Patterson Hood of the Drive-By Truckers, 2003
Andy Powell of Wishbone Ash, 2003
Steve Kilbey of the Church, 1990
Johnette Napolitano of Concrete Blonde, 1990
Dan McCafferty of Nazareth, 1984
Davy Knowles of Back Door Slam, 2007
Jimmy Barnes from Cold Chisel, 1986
Steve Stevens of Atomic Playboys, 1989
Billy Idol, 1984
Stuart Adamson of Big Country, 1993
Ian Anderson of Jethro Tull, 1992
Warren Haynes of Gov’t Mule, 1998
John Bell of Widespread Panic, 1992
Robben Ford, 1993
Barry Hay of Golden Earring, 1984
Jason Isbell, 2007
Joe Satriani, 1990
Brad Delp of Boston, 1988
John Sykes of Blue Murder, 1989
Dave Mustaine of Megadeth, 1998
Alice Cooper, 1986
Lars Ulrich of Metallica, 1985
Shannon Hoon of Blind Melon, 1992
Myles Goodwyn of April Wine, 2001
John Mellencamp, 1999
Mike Campbell of Tom Petty & the Heartbreakers, 1999
Kenny Aronoff, 1999
Jon Bon Jovi, 1986
Dickey Betts of the Allman Brothers, 1992
Little Steven, 1987
Stevie Salas, 1990
J.J. Cale, 2009
Joe Bonamassa, 2011
John Petrucci of Dream Theater, 2010
Alex Van Halen, 1995
Eric Johnson, 2001
Stu Hamm, 1991
Gene Simmons of Kiss, 1992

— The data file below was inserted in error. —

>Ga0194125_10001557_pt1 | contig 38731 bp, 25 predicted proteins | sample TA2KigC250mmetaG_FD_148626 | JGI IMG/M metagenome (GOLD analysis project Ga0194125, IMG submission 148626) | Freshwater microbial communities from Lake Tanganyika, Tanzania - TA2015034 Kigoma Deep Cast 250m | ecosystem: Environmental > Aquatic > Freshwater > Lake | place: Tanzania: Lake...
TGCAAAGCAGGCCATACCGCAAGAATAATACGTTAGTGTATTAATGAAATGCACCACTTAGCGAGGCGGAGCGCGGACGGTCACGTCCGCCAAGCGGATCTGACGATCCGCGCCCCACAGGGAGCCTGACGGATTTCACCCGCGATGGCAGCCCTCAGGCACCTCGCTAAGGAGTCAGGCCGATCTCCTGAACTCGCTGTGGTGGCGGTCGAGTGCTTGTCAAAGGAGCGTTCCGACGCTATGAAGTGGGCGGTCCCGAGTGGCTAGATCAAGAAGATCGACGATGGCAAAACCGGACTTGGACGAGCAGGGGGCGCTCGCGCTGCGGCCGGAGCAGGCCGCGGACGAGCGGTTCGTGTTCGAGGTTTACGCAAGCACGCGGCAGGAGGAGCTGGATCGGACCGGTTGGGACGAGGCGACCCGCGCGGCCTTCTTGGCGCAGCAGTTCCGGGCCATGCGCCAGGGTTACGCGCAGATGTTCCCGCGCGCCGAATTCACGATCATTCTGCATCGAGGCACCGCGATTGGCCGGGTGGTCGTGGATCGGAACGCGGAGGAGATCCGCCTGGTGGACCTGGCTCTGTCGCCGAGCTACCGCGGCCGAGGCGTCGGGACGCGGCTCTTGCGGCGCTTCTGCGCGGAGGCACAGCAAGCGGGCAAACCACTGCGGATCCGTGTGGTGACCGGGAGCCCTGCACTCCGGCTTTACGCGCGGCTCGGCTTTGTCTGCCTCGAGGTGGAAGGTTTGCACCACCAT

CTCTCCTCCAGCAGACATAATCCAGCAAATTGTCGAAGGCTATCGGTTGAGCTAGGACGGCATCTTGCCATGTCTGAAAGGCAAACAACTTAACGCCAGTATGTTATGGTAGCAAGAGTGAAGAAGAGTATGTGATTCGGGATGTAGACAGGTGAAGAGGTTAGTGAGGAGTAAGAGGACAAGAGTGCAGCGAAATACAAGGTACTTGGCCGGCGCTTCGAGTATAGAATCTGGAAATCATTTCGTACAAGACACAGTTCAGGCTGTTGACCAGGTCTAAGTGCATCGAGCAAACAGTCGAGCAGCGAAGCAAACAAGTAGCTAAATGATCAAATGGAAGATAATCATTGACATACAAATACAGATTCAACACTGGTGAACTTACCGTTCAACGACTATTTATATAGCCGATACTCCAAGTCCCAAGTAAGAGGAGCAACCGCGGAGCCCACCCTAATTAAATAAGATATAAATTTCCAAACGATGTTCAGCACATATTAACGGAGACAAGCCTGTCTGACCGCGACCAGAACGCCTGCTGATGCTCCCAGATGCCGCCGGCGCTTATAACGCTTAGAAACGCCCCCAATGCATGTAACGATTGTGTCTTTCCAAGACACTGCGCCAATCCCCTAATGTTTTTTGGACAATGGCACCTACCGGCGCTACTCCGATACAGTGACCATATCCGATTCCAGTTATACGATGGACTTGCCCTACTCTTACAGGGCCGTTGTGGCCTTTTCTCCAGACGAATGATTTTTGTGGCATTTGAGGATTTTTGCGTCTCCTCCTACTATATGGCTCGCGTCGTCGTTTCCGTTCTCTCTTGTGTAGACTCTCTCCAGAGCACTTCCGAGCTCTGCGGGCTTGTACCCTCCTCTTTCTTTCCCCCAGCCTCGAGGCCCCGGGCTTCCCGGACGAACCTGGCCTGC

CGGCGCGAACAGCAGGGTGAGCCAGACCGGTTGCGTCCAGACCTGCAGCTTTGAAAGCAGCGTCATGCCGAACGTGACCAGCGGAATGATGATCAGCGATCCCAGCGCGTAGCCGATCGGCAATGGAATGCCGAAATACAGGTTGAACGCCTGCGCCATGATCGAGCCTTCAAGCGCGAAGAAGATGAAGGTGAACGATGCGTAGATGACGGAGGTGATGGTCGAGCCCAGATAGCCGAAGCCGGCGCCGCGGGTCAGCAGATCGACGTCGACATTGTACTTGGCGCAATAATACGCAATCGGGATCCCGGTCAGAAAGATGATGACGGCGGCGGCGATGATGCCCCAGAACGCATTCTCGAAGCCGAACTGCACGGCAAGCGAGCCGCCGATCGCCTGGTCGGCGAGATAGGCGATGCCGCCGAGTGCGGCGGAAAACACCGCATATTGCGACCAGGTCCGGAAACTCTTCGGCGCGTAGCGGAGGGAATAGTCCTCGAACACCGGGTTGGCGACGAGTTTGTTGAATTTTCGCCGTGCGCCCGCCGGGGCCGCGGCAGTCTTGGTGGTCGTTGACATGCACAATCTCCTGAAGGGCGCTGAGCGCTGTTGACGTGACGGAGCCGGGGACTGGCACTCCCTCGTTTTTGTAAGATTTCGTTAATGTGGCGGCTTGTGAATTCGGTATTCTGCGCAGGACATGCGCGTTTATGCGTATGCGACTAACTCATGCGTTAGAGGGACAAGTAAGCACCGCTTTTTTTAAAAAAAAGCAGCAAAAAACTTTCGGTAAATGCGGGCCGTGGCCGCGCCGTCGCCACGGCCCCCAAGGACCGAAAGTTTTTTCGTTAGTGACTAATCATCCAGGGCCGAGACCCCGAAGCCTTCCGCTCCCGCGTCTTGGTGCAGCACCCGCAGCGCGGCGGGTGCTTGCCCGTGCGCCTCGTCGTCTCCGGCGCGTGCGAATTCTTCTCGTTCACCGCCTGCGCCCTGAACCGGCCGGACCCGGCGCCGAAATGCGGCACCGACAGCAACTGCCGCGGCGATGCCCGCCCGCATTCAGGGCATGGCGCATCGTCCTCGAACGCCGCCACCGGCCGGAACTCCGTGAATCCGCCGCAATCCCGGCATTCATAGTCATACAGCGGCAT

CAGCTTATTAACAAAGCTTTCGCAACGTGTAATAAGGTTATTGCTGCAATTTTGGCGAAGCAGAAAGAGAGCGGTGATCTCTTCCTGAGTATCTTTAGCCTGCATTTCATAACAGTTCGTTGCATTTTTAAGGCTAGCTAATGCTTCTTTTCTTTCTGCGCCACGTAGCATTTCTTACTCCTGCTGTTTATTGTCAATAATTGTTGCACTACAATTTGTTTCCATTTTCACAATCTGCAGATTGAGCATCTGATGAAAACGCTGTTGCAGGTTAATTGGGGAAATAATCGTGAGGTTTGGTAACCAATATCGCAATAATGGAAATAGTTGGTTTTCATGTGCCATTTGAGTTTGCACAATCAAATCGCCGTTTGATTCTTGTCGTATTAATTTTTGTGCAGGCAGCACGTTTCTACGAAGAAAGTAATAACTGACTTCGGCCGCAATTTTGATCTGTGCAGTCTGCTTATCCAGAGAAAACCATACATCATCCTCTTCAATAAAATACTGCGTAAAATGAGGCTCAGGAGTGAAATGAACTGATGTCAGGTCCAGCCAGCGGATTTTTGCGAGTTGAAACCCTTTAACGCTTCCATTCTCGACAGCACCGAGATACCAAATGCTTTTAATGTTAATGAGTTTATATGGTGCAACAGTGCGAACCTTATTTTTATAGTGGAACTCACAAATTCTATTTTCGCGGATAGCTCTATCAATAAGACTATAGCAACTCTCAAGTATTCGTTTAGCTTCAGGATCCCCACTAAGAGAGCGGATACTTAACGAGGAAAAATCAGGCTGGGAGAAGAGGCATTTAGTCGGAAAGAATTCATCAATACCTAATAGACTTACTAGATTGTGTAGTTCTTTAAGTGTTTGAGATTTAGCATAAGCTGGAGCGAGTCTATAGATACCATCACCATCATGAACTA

Ace Frehley from Kiss, 2008
David Lee Roth, 1994
Allan Holdsworth, 1983
John Mayall of the Bluesbreakers, 1988
Tony Iommi of Heaven and Hell, 2007
Flea of the Red Hot Chili Peppers, 1996
Geoff Tate of Queensryche, 1991
James Hetfield of Metallica, 1986
Stevie Ray Vaughan, 1990
Rick Richards of the Georgia Satellites, 1988
Andy McCoy and Sam Yaffa of Hanoi Rocks, 1984
Steve Morse, 1991
Slash of Guns N’ Roses, 1994
Brian May from Queen, 1993
Dickey Betts of the Allman Brothers, 1991
Jake E. Lee of Badlands, 1992
Rickey Medlocke of Lynyrd Skynyrd, 1997
John Fogerty, 1997
Joe Perry of Aerosmith, 1987
Rick Derringer, 1999
Robin Trower, 1990
Billy Gibbons of ZZ Top, 1994
Mick Ronson, 1988
Geddy Lee of Rush, 2002
Buck Dharma of Blue Oyster Cult, 1997
Michael Schenker, 1992
Vince Neil of Motley Crue, 1991
Vinnie Paul of Pantera, 1992
Joan Jett, 1992
Steve Harris of Iron Maiden, 1988
Sebastian Bach of Skid Row, 1989
Rob Halford of Judas Priest, 1984